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Oil reserves - Wikipedia, the free encyclopedia

There are doubts about the reliability of official OPEC reserves estimates, which are not provided with any form of audit or verification that meet external reporting standards.[19]

Since a system of country production quotas was introduced in the 1980s, partly based on reserves levels, there have been dramatic increases in reported reserves among Opec producers. In 1983, Kuwait increased its proven reserves from 67 Gbbl (10.7×10^9 m3) to 92 Gbbl (14.6×10^9 m3). In 1985-86, the UAE almost tripled its reserves from 33 Gbbl (5.2×10^9 m3) to 97 Gbbl (15.4×10^9 m3). Saudi Arabia raised its reported reserve number in 1988 by 50%. In 2001-02, Iran raised its proven reserves by some 30% to 130 Gbbl (21×10^9 m3), which advanced it to second place in reserves and ahead of Iraq. Iran denied accusations of a political motive behind the readjustment, attributing the increase instead to a combination of new discoveries and improved recovery. No details were offered of how any of the upgrades were arrived at.[19][20]

The following table illustrates these rises.

And OPEC has more then half of the world's estimated reserves. So yeah, any number is a stab in the dark.

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by A swedish kind of death on Tue Aug 4th, 2009 at 04:27:14 PM EST
[ Parent ]
Yes and no...

Seriously, go read that link. I don't understand all the technical details, but what I do understand looks rock solid.

And it says essentially one thing: Saudi Arabia should speak of Peak Oil in past tense only.

- Jake

Friends come and go. Enemies accumulate.

by JakeS (JangoSierra 'at' gmail 'dot' com) on Wed Aug 5th, 2009 at 05:30:44 PM EST
[ Parent ]
I think that is well... Well, I can't say with any kind of security that the Saudis won't be able to stay on the current plateau for more than a decade. They might well be producing as much in 2015, 2020 or 2025 as they do today. Now, if they increase production from current levels they won't be able to stay on a plateau for as long.

But guys, if there are two places in the world where there still is easy abundant oil, that's Saudi Arabia and Iraq.

Peak oil is not an energy crisis. It is a liquid fuel crisis.

by Starvid on Wed Aug 5th, 2009 at 05:38:21 PM EST
[ Parent ]
"Stocks appear to have reached a permanently high plateau."

- Irving Fisher

Friends come and go. Enemies accumulate.

by JakeS (JangoSierra 'at' gmail 'dot' com) on Wed Aug 5th, 2009 at 05:57:35 PM EST
[ Parent ]
During my 2 year stay in Kuwait, I attended a couple of seminar symposiums on Kuwait long term plans and another on CCS ( Carbon capture and sequestration)

What becomes abundantly clear is that for the the Kuwait oil ministry, it is far cheaper to cap an old well, and drill a new hole in another field than to embark on secondary or tertiary recovery.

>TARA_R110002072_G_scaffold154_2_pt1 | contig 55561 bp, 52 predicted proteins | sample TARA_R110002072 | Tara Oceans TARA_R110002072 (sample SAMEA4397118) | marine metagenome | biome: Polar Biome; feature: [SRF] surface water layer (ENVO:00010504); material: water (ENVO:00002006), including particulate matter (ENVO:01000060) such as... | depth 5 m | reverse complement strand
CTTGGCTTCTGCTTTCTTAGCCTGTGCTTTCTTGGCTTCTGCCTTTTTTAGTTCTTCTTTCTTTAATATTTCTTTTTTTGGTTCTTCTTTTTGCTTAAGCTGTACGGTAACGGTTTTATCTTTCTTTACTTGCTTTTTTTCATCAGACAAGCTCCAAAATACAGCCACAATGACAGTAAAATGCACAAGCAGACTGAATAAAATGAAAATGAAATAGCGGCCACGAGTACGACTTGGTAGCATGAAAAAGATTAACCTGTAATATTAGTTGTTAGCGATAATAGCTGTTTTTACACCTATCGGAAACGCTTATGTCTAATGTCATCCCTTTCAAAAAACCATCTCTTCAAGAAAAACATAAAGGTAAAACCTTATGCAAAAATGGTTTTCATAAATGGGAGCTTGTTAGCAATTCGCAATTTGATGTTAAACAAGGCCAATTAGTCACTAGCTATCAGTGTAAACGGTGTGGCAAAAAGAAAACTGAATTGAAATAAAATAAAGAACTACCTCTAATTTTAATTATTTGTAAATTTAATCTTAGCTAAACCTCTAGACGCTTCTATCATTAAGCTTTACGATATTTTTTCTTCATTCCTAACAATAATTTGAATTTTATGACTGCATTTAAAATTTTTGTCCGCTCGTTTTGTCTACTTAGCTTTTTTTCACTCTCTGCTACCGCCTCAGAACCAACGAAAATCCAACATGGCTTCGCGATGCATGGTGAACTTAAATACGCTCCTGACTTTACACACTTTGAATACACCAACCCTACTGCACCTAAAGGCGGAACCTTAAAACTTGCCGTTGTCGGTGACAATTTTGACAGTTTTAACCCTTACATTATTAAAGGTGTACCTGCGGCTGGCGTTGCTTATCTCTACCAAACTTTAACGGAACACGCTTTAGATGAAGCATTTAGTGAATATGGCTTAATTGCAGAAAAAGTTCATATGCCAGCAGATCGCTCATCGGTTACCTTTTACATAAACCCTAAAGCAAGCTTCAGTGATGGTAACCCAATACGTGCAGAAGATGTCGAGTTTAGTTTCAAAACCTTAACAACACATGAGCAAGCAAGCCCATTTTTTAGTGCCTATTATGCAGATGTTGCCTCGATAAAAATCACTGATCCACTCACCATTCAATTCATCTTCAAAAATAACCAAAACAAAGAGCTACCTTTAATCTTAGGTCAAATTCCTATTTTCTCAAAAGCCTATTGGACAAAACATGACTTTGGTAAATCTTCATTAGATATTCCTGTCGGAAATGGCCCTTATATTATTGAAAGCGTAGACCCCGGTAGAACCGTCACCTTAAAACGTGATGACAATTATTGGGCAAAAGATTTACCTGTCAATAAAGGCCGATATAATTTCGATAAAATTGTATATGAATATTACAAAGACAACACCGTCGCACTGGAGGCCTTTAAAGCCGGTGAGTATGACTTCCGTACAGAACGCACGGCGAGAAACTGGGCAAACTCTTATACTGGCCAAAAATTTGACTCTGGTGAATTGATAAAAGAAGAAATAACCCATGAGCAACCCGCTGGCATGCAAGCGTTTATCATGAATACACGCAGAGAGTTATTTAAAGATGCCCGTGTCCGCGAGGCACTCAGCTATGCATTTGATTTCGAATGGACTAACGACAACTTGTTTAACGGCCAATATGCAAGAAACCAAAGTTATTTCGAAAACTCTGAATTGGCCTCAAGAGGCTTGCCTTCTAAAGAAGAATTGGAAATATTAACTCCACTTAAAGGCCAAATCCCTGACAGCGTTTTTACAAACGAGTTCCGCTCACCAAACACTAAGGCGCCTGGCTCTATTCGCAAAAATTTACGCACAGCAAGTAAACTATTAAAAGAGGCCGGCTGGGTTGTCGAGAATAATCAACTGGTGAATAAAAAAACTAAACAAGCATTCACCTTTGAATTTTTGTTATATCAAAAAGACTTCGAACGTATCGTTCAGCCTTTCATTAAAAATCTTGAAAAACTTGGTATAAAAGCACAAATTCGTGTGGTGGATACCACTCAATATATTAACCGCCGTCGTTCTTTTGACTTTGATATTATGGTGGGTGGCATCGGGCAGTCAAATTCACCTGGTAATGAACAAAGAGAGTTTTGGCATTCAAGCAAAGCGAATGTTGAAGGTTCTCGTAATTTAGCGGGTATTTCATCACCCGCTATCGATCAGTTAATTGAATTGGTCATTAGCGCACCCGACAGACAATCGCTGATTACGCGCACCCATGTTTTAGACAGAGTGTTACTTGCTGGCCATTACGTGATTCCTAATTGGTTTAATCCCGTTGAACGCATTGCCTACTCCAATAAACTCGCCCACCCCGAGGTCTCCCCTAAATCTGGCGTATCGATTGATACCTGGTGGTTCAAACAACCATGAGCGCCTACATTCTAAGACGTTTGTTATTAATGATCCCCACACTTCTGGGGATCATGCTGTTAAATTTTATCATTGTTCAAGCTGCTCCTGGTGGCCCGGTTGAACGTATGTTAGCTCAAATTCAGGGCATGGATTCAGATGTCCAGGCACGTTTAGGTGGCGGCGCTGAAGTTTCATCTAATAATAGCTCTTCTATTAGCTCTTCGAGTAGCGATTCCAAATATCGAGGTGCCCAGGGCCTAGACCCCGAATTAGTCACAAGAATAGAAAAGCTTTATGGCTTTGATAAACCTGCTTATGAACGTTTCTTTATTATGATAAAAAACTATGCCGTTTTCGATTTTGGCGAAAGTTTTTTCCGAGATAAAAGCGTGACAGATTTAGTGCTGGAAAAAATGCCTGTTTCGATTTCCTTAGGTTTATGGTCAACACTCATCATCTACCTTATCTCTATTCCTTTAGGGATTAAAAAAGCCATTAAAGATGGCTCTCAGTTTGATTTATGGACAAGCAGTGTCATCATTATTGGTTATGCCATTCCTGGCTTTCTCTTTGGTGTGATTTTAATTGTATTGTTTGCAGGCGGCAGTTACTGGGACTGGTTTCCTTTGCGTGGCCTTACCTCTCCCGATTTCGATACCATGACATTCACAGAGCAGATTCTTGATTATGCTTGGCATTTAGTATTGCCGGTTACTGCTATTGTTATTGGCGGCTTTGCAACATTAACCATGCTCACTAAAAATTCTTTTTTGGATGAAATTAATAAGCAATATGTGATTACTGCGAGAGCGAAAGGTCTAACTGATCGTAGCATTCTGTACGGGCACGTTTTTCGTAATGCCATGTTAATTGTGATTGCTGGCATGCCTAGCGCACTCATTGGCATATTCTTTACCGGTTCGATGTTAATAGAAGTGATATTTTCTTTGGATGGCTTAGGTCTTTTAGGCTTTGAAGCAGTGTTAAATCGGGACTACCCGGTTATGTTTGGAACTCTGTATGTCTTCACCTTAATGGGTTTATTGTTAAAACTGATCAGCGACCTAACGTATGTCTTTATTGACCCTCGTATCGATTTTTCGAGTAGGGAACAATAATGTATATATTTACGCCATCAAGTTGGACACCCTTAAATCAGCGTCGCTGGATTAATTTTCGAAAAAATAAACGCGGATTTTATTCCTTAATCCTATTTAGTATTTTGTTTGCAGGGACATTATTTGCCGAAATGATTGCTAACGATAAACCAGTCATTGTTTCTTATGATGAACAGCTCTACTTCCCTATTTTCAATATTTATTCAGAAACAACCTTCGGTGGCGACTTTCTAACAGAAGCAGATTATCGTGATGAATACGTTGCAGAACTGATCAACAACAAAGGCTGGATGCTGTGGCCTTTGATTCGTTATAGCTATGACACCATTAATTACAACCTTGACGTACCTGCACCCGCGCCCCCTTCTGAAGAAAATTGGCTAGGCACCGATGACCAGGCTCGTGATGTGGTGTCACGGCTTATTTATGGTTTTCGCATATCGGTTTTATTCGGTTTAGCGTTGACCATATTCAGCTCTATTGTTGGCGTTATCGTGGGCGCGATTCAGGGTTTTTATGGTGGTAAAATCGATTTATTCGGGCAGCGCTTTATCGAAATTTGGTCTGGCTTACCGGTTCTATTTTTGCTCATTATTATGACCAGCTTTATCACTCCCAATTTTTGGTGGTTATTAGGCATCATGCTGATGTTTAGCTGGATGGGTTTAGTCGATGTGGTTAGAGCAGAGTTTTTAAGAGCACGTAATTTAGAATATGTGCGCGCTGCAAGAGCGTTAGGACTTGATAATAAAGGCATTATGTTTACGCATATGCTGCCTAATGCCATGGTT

The result is that existing fields are capped with 50% of the oil still in the ground, and this oil is effectively lost for ever.

The economics are something like $6 a barrel for a new well, vs $45 per barrel for tertiary recovery.

As they estimate having 150 years of reserves, they don't really care.

by senilebiker on Thu Aug 6th, 2009 at 03:30:28 AM EST
[ Parent ]
I don't think any country runs recovery rates over 50 %... By the way, what happened to that Kuwaiti parliament review about their reserves bing overstated by 100 %, being 50 billion barrels instead of 100?

Peak oil is not an energy crisis. It is a liquid fuel crisis.
by Starvid on Thu Aug 6th, 2009 at 09:35:13 AM EST
[ Parent ]
I meant to say that any numbers based on official reserve estimates are just guesses. And I guess that is what IEA does.

The way the bits and pieces from technical fields are gathered at the Oil Drum is another approach, and a rather impressive one.

Sweden's finest (and perhaps only) collaborative, leftist e-newspaper Synapze.se

by A swedish kind of death on Thu Aug 6th, 2009 at 03:53:36 AM EST
[ Parent ]
Over at The Oil Drum about a year ago Saniford did a very nice model of the Ghawar field using data from as late as  2004.  

(Saudi reserves may be "whatever they say they are," but Saudi oil actually exported can be pieced together with some precision.  From this you can work backward to the fields.  And Saniford had access to much more production data than that.)  

He had--as a prediction--Ghawar peaking within a year of 2005.  But that is not the kicker.  The punchline is that in 2004 Ghawar was already not half, but 2/3 depleted--with production being maintained by elaborate upgrades in technology.  This technological miracle is not exactly good news, as it means the fall from peak will be far, far steeper than the rise to peak.  Ghawar will be going down hard.  

The Fates are kind.

by Gaianne on Tue Aug 11th, 2009 at 06:09:40 AM EST
[ Parent ]

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